Our field study occurred on lands of the Pueblo people—the true stewards of this place. I was/am a guest.
I keep thinking about the drinking-water facility beside the Rio Grande,
“built to resemble a Spanish mission church to better blend in with its surroundings.” I stood beside it, hearing and feeling its industrial hum; it sounded like no church I’ve ever been to.
The past few months have been an awakening to the pipes and wires and tracks that uphold my life. I’ve been following lines and flows, realizing I walk by a natural gas pipe there, drive by a generating station here.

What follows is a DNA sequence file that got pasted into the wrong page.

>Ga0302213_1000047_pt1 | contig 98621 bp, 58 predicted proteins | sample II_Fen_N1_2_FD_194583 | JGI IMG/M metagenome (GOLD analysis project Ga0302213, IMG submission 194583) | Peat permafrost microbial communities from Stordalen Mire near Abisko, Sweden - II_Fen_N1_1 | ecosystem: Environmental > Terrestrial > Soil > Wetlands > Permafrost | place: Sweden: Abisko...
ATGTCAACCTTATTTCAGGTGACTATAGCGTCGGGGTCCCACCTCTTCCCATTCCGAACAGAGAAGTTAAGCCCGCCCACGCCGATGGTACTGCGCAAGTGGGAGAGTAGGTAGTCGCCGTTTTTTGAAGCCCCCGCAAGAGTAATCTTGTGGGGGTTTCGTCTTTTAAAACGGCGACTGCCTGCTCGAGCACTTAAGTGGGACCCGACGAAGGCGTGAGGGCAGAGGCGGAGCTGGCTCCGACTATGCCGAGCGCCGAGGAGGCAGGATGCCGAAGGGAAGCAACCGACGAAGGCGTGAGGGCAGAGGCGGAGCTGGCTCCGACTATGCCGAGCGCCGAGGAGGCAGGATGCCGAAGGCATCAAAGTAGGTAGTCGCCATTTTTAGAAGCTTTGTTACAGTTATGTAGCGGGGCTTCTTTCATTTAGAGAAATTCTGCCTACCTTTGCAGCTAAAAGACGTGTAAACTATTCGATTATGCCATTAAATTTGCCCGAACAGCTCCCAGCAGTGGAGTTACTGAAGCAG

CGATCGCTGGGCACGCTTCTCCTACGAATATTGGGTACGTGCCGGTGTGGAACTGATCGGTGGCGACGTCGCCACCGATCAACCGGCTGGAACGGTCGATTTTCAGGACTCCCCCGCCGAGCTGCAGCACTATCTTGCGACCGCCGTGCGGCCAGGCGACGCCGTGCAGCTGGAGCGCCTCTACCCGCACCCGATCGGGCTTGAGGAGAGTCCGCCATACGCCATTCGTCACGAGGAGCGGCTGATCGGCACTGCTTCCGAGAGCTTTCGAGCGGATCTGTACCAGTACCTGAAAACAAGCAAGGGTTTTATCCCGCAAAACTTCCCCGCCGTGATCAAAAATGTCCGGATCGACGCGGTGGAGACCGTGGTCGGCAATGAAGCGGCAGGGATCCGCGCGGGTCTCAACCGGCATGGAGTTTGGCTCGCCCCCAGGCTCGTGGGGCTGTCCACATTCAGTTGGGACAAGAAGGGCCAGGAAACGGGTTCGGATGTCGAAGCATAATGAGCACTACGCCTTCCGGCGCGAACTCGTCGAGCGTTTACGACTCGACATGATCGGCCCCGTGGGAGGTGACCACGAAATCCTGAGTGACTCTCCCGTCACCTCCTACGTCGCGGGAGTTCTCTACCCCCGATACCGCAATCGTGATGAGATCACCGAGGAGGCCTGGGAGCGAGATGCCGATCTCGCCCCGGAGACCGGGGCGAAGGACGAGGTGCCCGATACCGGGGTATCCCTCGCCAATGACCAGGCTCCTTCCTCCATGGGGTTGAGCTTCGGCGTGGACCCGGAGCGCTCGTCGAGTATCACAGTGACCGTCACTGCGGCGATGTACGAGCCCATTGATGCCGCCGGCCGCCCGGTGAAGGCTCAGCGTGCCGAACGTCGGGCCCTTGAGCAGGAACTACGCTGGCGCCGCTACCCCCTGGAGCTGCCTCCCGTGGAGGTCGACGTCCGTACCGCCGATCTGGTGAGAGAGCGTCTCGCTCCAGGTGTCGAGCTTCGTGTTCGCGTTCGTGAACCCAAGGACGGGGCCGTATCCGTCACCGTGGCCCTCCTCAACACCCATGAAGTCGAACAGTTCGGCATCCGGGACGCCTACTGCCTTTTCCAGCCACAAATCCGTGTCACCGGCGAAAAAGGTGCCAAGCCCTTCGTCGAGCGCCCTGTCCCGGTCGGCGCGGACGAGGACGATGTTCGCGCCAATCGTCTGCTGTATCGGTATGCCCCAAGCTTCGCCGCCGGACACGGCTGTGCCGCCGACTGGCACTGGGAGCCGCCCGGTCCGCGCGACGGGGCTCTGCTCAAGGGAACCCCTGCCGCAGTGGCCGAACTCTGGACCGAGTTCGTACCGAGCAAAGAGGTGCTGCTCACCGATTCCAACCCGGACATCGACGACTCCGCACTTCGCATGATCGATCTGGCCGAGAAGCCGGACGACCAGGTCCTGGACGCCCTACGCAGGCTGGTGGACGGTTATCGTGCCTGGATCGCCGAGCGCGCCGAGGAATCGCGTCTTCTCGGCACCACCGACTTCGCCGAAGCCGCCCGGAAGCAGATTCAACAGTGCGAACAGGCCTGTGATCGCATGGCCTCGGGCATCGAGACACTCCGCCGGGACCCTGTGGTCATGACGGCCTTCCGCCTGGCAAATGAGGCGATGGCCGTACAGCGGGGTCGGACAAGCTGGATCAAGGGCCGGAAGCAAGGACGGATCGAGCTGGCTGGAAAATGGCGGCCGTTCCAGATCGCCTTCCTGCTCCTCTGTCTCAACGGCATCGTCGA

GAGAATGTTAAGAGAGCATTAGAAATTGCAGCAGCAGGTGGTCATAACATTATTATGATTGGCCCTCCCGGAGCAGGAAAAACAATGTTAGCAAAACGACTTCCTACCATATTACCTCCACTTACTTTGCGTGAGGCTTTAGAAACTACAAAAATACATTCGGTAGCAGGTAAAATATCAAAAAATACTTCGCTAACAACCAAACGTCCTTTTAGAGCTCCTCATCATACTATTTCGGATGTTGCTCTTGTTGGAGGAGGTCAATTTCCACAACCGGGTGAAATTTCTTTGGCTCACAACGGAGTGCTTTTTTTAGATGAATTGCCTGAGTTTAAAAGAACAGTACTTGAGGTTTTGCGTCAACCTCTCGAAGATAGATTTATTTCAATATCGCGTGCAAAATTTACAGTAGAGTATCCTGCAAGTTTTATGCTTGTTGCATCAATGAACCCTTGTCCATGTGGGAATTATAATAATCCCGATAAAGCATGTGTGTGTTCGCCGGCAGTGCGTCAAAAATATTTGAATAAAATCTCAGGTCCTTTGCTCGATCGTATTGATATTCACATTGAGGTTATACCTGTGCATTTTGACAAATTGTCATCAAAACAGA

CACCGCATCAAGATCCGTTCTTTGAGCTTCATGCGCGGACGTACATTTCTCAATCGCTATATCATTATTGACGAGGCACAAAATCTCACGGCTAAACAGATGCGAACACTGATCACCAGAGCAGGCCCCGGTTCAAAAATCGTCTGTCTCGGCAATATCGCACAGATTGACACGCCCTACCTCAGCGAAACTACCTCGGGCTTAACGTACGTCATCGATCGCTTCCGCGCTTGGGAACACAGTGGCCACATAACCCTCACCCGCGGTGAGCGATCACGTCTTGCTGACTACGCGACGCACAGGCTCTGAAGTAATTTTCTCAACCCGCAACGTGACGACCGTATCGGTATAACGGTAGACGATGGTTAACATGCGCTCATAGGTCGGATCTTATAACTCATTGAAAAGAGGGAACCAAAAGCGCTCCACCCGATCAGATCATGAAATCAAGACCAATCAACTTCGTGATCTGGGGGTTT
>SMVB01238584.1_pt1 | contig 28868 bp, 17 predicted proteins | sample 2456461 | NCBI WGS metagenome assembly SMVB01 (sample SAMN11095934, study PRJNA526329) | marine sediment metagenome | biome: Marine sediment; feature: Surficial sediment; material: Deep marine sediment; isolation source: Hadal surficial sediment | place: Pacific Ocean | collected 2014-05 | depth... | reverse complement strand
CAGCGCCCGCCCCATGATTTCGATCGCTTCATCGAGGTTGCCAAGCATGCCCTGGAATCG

Why didn’t I see the infrastructure that supports me? Why is a pump station masked as a church? Are we ashamed of the cost of our living? What would it mean to create infrastructure meant to be seen? Something to be celebrated? Something not weighed down by costs we wish to forget?
Fences or distance, innocuous facade or duplicitous facade—all ways we keep infrastructure at bay. But it’s easy to witness effect.
I’m interested in where control lapses—where humans are reminded other forces and life have a say.
It’s like trying to hold a feather still in the wind.
For now, I’m working on seeing what I’ve been blind to.
I keep returning to these displaced trees, now standing as transmission poles.
I keep thinking of the years they collected and hardened sunlight, inch by inch. A height aimed at reaching light above a canopy. That height now holds wires, carrying energy at the speed of light.
So I can scroll.